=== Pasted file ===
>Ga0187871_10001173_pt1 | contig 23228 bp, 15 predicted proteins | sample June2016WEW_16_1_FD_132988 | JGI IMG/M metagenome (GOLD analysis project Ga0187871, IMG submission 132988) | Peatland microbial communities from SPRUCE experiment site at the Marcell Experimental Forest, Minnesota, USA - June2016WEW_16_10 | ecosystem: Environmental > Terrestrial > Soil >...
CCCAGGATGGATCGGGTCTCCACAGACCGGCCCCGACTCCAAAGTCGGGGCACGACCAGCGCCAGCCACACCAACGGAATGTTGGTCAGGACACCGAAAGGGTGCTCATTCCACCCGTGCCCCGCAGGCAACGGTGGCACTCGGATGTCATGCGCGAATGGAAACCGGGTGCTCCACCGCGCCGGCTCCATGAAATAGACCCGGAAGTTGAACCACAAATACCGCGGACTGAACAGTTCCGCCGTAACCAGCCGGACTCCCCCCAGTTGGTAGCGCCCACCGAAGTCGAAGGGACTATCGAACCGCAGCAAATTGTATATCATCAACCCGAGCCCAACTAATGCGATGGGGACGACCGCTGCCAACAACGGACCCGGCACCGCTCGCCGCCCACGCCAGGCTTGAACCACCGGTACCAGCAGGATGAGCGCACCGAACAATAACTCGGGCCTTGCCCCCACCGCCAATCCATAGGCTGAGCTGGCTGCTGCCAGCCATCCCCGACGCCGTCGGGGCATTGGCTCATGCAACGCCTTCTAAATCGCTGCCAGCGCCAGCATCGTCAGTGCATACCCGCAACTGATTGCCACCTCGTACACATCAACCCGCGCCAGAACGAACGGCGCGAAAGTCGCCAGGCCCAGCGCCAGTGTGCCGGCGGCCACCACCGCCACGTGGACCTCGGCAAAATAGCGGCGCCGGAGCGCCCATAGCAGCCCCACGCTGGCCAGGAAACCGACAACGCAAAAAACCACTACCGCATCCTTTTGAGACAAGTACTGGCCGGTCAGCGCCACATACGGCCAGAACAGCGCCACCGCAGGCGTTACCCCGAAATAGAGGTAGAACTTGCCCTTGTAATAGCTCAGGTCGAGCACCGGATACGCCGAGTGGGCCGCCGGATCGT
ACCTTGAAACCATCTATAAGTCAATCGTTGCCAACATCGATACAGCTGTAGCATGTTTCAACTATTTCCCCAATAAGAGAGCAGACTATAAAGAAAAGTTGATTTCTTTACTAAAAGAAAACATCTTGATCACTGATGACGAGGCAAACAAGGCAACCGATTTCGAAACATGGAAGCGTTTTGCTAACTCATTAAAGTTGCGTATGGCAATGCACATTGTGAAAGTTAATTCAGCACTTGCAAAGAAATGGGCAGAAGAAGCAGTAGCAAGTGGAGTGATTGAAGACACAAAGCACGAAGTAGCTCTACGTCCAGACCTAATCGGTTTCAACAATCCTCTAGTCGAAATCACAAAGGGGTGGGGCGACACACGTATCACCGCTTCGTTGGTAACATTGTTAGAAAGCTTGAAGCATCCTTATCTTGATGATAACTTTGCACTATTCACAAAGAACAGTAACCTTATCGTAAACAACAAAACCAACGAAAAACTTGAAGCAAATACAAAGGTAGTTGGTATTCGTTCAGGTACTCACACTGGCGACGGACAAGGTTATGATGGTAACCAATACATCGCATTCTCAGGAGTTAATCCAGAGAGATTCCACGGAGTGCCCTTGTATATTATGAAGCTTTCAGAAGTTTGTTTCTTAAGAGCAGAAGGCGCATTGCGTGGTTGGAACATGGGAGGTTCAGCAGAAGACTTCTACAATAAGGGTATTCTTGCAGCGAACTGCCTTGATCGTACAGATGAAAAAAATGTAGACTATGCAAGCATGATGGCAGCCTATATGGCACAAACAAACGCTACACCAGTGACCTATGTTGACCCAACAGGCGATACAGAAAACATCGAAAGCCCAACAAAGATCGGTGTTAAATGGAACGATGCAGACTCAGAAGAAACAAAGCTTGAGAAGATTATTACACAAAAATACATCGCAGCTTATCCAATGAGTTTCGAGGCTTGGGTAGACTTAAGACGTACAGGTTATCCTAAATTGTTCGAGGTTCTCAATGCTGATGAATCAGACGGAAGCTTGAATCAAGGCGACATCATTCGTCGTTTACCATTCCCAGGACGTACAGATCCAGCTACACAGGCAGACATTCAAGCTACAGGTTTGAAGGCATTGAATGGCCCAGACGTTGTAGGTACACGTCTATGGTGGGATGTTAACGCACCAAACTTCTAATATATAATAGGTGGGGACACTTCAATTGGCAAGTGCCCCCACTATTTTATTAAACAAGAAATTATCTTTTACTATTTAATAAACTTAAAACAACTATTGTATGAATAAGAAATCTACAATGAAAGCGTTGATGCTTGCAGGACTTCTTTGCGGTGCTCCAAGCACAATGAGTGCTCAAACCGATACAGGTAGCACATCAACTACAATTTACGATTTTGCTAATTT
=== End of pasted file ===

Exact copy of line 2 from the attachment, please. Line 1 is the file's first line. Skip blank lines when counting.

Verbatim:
CCCAGGATGGATCGGGTCTCCACAGACCGGCCCCGACTCCAAAGTCGGGGCACGACCAGCGCCAGCCACACCAACGGAATGTTGGTCAGGACACCGAAAGGGTGCTCATTCCACCCGTGCCCCGCAGGCAACGGTGGCACTCGGATGTCATGCGCGAATGGAAACCGGGTGCTCCACCGCGCCGGCTCCATGAAATAGACCCGGAAGTTGAACCACAAATACCGCGGACTGAACAGTTCCGCCGTAACCAGCCGGACTCCCCCCAGTTGGTAGCGCCCACCGAAGTCGAAGGGACTATCGAACCGCAGCAAATTGTATATCATCAACCCGAGCCCAACTAATGCGATGGGGACGACCGCTGCCAACAACGGACCCGGCACCGCTCGCCGCCCACGCCAGGCTTGAACCACCGGTACCAGCAGGATGAGCGCACCGAACAATAACTCGGGCCTTGCCCCCACCGCCAATCCATAGGCTGAGCTGGCTGCTGCCAGCCATCCCCGACGCCGTCGGGGCATTGGCTCATGCAACGCCTTCTAAATCGCTGCCAGCGCCAGCATCGTCAGTGCATACCCGCAACTGATTGCCACCTCGTACACATCAACCCGCGCCAGAACGAACGGCGCGAAAGTCGCCAGGCCCAGCGCCAGTGTGCCGGCGGCCACCACCGCCACGTGGACCTCGGCAAAATAGCGGCGCCGGAGCGCCCATAGCAGCCCCACGCTGGCCAGGAAACCGACAACGCAAAAAACCACTACCGCATCCTTTTGAGACAAGTACTGGCCGGTCAGCGCCACATACGGCCAGAACAGCGCCACCGCAGGCGTTACCCCGAAATAGAGGTAGAACTTGCCCTTGTAATAGCTCAGGTCGAGCACCGGATACGCCGAGTGGGCCGCCGGATCGT